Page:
The other scenario when fats becomes bad for our health, is when we consume the wrong sources – like vegetables oils – canola, corn, soy or sunflower, or margarine.  Similarly, fats can become fattening when we consume them with sugar – particularly the bad fats – polyunsaturated vegetable oils and trans fats. If you look at the foods containing many of these fats, they also contain high amounts of sugar – cakes, biscuits, pastries, processed yogurt, ice cream, flavoured milk, hot dogs, donuts… and so the list goes on.  And because sugar is the most readily available source of fuel to the body, it will always choose sugar to burn for energy over fat or protein.  So when fat is consumed in the presence of sugar, it will take a back seat – as far as the body’s preference for energy.

Food labelling traps…

When it comes to reading food labels, I recommend you head straight to the sugar content followed by the ingredients list to identify the type of fat ( avoid foods containing bad sources of fat, like vegetable oils). Watch out for foods labelled as ‘99% fat free’ as this is generally code for 99% sugar.  Steer clear of foods claiming to be ‘low calorie’ as terms like this are nothing more than a clever marketing ploy used to lure us into purchasing the product.   Low fat or low calorie meals will typically cause you to eat more, because of the lack of fat to satiate your appetite.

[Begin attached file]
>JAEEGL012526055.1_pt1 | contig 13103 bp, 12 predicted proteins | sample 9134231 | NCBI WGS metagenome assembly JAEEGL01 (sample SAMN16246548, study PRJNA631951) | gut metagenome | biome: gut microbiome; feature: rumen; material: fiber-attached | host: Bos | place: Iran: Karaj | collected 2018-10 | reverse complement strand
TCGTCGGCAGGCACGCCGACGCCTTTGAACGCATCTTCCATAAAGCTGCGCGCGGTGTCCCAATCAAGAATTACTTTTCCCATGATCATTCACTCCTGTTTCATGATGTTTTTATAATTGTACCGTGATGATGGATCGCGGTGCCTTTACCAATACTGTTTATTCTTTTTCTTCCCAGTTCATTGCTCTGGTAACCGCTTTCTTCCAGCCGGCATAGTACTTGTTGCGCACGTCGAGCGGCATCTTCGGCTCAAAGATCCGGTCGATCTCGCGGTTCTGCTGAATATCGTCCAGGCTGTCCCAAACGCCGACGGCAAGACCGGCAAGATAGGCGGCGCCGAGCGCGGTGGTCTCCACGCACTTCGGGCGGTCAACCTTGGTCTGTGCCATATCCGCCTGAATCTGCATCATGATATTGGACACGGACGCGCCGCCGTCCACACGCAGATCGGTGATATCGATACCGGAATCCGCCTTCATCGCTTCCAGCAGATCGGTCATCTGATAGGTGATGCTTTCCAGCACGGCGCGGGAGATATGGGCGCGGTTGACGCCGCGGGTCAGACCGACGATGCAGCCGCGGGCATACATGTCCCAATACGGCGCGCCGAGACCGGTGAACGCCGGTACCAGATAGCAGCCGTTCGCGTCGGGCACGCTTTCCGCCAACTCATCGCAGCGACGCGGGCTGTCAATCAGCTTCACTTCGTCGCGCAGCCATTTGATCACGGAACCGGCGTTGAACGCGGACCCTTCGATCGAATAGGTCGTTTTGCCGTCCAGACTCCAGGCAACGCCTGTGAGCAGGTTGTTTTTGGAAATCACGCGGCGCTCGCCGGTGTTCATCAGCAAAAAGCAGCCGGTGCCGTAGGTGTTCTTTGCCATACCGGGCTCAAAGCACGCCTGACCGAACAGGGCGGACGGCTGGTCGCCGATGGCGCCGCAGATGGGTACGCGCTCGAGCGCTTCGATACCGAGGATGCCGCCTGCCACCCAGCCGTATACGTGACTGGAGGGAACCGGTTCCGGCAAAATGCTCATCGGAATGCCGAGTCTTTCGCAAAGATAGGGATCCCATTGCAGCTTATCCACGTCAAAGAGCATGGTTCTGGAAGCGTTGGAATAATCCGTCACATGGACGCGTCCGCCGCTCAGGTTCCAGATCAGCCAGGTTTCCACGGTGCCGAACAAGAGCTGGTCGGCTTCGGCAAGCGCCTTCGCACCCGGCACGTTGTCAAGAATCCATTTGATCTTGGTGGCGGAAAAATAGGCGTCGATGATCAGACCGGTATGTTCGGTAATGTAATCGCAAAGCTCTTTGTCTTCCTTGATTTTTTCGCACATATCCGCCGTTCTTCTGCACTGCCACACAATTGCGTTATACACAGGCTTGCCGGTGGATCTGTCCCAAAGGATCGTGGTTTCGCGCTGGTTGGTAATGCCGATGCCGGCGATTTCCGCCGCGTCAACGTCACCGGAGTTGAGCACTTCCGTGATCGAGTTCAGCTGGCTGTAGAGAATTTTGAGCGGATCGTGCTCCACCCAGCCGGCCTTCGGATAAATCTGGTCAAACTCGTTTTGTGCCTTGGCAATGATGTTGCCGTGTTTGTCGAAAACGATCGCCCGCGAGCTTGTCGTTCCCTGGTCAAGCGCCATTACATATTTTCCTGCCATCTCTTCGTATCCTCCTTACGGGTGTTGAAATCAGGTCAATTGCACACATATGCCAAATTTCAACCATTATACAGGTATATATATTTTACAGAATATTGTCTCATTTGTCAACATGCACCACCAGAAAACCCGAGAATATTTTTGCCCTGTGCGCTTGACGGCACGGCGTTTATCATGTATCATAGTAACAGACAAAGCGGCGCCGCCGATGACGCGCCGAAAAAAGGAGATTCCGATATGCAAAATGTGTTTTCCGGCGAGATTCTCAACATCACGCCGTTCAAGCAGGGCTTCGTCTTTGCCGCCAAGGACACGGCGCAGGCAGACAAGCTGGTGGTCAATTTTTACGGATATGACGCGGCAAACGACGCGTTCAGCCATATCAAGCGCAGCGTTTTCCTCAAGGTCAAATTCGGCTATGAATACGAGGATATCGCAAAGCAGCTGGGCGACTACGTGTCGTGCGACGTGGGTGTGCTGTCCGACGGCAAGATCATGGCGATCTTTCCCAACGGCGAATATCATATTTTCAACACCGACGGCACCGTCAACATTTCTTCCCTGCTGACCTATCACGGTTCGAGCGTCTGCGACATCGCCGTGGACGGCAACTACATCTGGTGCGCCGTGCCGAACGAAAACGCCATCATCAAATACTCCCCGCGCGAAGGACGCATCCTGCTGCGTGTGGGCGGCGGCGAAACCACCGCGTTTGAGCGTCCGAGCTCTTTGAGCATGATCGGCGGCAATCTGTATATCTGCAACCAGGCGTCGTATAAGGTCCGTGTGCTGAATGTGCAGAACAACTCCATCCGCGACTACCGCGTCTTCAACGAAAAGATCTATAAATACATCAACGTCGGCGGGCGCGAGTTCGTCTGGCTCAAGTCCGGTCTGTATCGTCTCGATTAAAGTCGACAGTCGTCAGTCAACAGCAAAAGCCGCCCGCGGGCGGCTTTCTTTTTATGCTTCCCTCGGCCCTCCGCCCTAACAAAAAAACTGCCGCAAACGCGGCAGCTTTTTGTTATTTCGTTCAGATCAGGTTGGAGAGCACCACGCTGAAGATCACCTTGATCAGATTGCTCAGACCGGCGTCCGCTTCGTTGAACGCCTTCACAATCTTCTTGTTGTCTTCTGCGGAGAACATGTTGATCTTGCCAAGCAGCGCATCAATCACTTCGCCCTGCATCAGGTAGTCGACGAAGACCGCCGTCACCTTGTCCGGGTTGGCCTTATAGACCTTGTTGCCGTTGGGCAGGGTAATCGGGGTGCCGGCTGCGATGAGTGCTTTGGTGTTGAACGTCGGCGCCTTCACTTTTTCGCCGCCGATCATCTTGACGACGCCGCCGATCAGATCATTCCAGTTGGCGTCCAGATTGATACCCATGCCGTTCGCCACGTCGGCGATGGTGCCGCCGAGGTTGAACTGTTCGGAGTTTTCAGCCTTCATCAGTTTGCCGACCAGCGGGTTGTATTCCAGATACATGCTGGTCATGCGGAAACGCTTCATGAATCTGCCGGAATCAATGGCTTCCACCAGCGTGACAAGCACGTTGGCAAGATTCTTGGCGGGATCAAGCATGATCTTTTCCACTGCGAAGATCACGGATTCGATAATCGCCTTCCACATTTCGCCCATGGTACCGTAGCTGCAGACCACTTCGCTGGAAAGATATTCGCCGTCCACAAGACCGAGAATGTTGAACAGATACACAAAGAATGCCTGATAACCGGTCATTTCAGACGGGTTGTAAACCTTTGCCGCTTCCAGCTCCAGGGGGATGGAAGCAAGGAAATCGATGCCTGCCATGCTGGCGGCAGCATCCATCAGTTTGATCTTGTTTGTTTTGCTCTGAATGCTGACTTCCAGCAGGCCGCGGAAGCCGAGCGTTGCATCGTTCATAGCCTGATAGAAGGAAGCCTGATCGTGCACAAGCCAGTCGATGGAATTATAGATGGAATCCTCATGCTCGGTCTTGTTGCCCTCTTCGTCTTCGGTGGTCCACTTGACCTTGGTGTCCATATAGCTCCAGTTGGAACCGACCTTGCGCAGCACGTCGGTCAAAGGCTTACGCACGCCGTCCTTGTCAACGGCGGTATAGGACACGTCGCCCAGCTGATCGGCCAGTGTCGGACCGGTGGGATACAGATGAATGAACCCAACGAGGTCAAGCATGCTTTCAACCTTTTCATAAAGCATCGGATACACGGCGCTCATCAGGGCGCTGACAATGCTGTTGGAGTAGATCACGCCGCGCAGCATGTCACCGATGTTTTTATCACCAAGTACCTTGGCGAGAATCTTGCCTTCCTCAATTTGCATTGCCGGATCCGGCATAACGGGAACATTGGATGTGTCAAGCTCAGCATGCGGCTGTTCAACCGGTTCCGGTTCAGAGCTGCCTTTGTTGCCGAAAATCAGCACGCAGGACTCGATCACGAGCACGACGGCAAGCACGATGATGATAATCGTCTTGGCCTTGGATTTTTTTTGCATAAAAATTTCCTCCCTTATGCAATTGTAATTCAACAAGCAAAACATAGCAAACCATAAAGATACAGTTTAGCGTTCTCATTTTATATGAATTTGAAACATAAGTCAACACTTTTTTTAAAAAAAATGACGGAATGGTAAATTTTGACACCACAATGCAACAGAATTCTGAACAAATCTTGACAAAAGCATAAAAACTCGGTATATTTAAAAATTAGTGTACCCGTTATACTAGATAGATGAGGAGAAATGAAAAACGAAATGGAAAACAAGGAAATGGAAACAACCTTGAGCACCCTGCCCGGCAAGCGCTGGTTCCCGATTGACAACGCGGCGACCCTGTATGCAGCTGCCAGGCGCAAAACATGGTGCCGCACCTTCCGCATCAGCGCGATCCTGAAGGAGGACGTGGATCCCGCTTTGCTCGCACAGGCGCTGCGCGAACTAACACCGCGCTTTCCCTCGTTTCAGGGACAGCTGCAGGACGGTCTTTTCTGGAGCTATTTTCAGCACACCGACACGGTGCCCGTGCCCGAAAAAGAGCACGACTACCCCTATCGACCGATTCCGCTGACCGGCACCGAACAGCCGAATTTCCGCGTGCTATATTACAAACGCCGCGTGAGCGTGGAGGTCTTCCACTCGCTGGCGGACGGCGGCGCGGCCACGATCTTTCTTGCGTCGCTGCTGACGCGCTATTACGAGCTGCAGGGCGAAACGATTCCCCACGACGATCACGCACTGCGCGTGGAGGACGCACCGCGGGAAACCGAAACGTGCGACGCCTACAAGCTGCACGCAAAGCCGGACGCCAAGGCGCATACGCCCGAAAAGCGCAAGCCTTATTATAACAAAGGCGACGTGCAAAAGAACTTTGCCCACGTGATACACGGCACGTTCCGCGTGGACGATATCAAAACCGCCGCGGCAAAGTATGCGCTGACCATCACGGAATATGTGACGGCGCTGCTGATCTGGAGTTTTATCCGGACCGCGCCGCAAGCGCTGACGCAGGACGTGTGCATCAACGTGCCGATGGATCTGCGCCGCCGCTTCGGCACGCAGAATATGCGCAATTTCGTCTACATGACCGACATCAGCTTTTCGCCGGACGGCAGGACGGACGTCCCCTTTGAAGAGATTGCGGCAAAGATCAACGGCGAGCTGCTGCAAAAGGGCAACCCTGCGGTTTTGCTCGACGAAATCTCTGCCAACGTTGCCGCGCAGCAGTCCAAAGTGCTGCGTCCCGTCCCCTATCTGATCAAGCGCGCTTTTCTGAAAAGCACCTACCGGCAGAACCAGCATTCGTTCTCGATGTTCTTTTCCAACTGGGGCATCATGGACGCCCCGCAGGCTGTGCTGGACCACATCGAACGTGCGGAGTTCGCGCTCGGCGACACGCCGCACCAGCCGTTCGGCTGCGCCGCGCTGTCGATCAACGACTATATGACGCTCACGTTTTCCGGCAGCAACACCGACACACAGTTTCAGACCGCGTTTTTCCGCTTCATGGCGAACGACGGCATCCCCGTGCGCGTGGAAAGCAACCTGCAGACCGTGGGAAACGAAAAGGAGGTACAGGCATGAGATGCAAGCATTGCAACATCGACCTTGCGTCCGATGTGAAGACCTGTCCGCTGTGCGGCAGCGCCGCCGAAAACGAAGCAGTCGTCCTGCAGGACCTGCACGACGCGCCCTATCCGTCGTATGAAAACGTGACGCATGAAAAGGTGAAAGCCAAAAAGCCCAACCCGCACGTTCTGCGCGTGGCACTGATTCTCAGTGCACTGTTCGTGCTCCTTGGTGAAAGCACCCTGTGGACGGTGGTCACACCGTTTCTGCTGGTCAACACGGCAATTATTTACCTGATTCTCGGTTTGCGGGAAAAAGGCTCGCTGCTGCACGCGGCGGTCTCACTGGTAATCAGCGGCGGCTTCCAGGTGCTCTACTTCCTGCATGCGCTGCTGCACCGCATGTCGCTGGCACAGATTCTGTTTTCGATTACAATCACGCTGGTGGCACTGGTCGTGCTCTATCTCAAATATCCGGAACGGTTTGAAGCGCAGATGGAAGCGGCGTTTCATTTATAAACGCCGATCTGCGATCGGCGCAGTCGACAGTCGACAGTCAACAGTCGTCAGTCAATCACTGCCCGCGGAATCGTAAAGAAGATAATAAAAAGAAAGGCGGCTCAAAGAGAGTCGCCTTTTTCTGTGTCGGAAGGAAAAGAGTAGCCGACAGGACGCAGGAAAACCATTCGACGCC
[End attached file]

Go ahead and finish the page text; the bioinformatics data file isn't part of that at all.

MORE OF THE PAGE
The truth is we need fat in our diet – to signal to our brain that we are full, to reduce inflammation, (the hormonal response underlying nearly all lifestyle diseases) , regulate our hormone production and activity, generate heat to stay warm, boost our immune defences and maintain the integrity of our skin, hair and nails.

Eating a high fat meal (low in sugar) vs one high in sugar, will halve your appetite, so you will actually eat less. This is because sugar disrupts the function of the hormones in our brain, that tell us when we are full – so we go on eating. We can all relate to opening a bag of lollies or biscuits where one is just never enough and before we know it, we’ve gobbled the whole bag! Compare this scenario to opening a 50gm block of 85% dark chocolate – containing just 7gms of sugar vs eating a 50gm bag of lollies containing 5 times the amount of sugar at 35gms! Even milk chocolate contains four times the amount of sugar at 28 gms – a far cry from the sugar content in 85% dark chocolate – what’s more you’d be hard pressed to eat more than a few pieces of 85% dark chocolate in one sitting.

I hope this week’s post has helped to clear any confusion or fears you may have around dietary fats and if you’re after more guidance on what to eat to help you lose weight and feel great, then why not check out my ebook – Eat Yourself Healthy and be sure to tell  me in the comments below or on my facebook page, what your favourite source of healthy fat is, or how eating more fats has helped you to lose weight!

For more health tips and delicious recipes, checkout my e-book, Eat Yourself Healthy.